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Michigan man pleads guilty in $40 million trucking Ponzi scheme


A man described by authorities as a “recidivist fraudster” has pleaded guilty to multiple charges in connection to several trucking related fraud schemes that duped investors and the U.S. government out of millions of dollars.

Canton, Michigan, resident Franklin Ray, 51, pleaded guilty on March 28 to four counts of wire fraud, including one count of wire fraud while released under conditions of bail and two counts of wire fraud affecting a financial institution, and one count of aggravated identity theft.

The charges were issued in connection with various fraud schemes relating to Ray’s operation of a trucking business known as CSA Business Solutions LLC and another Michigan-based trucking company, according to the U.S. Attorney’s Office for the Southern District of New York.

“As he admitted in court today, between June 2020 and April 2022, Franklin Ray engaged in four separate fraudulent schemes by lying about the business operations of his purported trucking companies, including two separate PPP frauds and a $40 million Ponzi scheme.  Ray continued his crime spree even after he was arrested by federal authorities in March 2022, brazenly defrauding investors in his fake trucking company of nearly $2 million while he was on bail following his arrest.  Thanks to the hard work of the FBI and this Office, he is being held accountable for his serial fraudulent conduct,” said U.S. Attorney Damian Williams.

According to the U.S. Attorney’s Office, starting “at least” in June 2021, Ray began to offer investors the opportunity to enter into a contract with CSA Business Solutions LLC. As part of the contract, Ray said that CSA Business Solutions LLC would procure and operate a truck in its trucking business for each $20,000 contributed by the investor.  

“Ray told investors that the trucks would perform delivery services for a multinational e-commerce company and/or a multinational shipping company and that the investors would be entitled to 77% of the net income of the trucks. In reality, CSA Business Solutions LLC operated few trucks and had minimal revenues from trucking activities. Instead, investors in the Truck Investment Scheme received payments from new investments into the scheme or from other sources,” officials said.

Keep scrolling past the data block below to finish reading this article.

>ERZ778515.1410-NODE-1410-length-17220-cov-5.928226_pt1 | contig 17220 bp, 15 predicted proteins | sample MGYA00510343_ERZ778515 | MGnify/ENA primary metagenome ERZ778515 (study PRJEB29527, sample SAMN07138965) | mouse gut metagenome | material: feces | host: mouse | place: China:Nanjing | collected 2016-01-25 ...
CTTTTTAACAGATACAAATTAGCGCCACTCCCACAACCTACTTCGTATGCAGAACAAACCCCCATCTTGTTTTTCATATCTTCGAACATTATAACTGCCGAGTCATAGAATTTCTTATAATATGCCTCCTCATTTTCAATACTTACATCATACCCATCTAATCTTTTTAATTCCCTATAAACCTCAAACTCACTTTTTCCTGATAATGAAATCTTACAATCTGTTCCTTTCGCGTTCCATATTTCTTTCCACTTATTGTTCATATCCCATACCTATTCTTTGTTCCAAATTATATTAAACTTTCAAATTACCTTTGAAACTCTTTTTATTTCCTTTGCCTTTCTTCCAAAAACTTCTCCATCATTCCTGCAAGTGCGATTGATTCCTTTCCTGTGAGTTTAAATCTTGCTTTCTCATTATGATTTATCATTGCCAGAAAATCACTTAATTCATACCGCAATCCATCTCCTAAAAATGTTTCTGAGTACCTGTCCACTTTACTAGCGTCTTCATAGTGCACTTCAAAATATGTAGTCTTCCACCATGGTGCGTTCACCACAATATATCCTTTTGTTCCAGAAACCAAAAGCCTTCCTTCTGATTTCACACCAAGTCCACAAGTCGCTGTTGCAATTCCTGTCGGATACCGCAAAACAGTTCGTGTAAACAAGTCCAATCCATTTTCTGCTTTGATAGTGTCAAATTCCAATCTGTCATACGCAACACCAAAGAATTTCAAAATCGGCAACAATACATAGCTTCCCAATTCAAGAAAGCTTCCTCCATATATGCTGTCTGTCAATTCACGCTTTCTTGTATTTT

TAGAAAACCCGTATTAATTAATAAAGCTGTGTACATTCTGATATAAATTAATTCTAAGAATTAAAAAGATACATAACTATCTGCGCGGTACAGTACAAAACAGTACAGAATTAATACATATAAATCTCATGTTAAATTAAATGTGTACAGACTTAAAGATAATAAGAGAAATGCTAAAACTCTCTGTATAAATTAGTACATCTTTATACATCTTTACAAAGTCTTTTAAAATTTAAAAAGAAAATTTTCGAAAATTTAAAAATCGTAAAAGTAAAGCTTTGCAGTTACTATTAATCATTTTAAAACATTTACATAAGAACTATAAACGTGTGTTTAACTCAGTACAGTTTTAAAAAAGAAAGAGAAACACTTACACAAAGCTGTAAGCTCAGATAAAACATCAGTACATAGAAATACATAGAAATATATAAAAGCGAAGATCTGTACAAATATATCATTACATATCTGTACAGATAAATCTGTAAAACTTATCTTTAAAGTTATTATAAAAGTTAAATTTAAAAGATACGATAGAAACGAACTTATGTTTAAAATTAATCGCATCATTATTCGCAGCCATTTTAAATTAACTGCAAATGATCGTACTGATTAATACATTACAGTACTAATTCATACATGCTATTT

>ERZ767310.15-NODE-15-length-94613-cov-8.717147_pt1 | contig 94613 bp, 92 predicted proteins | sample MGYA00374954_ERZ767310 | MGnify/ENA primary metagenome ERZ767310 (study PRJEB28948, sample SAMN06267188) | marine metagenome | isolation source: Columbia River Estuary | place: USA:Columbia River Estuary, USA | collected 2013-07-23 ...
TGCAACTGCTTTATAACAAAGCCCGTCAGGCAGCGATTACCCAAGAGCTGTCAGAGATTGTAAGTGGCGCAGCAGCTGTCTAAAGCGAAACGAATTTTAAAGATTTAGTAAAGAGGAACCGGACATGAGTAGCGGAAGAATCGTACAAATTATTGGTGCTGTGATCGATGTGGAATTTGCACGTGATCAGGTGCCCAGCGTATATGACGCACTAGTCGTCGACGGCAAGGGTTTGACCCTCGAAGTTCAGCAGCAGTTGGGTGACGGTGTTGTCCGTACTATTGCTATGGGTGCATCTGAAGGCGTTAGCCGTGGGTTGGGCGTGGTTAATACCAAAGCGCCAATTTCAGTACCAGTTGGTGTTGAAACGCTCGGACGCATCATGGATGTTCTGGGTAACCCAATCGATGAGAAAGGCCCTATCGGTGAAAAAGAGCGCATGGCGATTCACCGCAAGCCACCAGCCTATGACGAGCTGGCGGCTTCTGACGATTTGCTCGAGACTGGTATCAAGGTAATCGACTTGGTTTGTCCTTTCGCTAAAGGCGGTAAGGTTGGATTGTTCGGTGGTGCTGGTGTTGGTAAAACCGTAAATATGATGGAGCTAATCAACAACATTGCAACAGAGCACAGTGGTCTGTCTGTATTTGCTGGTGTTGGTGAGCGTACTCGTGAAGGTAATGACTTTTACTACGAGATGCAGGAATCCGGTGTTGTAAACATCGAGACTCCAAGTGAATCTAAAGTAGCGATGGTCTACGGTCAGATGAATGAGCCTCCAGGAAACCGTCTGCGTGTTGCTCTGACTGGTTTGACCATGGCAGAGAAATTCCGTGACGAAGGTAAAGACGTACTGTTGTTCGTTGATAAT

Ray ultimately caused 275 investors to invest at least $40 million and fraudulently claimed to have purchased over 2,000 trucks with the investments.

Ray also pleaded guilty to charges related to a fraudulent scheme to obtain $1.9 million in small business loans meant to provide relief during the COVID-19 pandemic for CSA Business Solutions LLC and another Michigan-based trucking company, even though both companies had minimal trucking operations and revenue.

Ray also pleaded guilty to inducing a New York City-based real estate company (to pay $175,000 in startup costs for a joint venture involving SA Business Solutions LLC. Officials say that Ray spent the $175,000 on personal expenses, including private airplane trips, and that the joint venture was never formed.

The U.S. Attorney’s Office also asserts that Ray continued operating the truck investment scheme after his arrest in early March 2022 and until his indictment in April 2022.

“Ray hid the fact of his arrest and the seizure of the bank account and lied to investors about why he did not make expected payments after his arrest.  During the period after his arrest, Ray opened new bank accounts on behalf of CSA Business Solutions LLC and continued to solicit and accept investor funds for trucks that did not exist.  In the post-arrest period alone, Ray defrauded investors into paying at least $1.9 million into his scheme,” officials said.

The charges of wire fraud while released under conditions of bail and wire fraud affecting a financial institution each carry a maximum sentence of 30 years in prison. The other charge of wire fraud carries a maximum sentence of 20 years in prison. Aggravated identity theft carries an additional mandatory two-year sentence, which must be imposed consecutively to any other sentence.

Ray has agreed to forfeit $42,128,912 and to pay the victims restitution.


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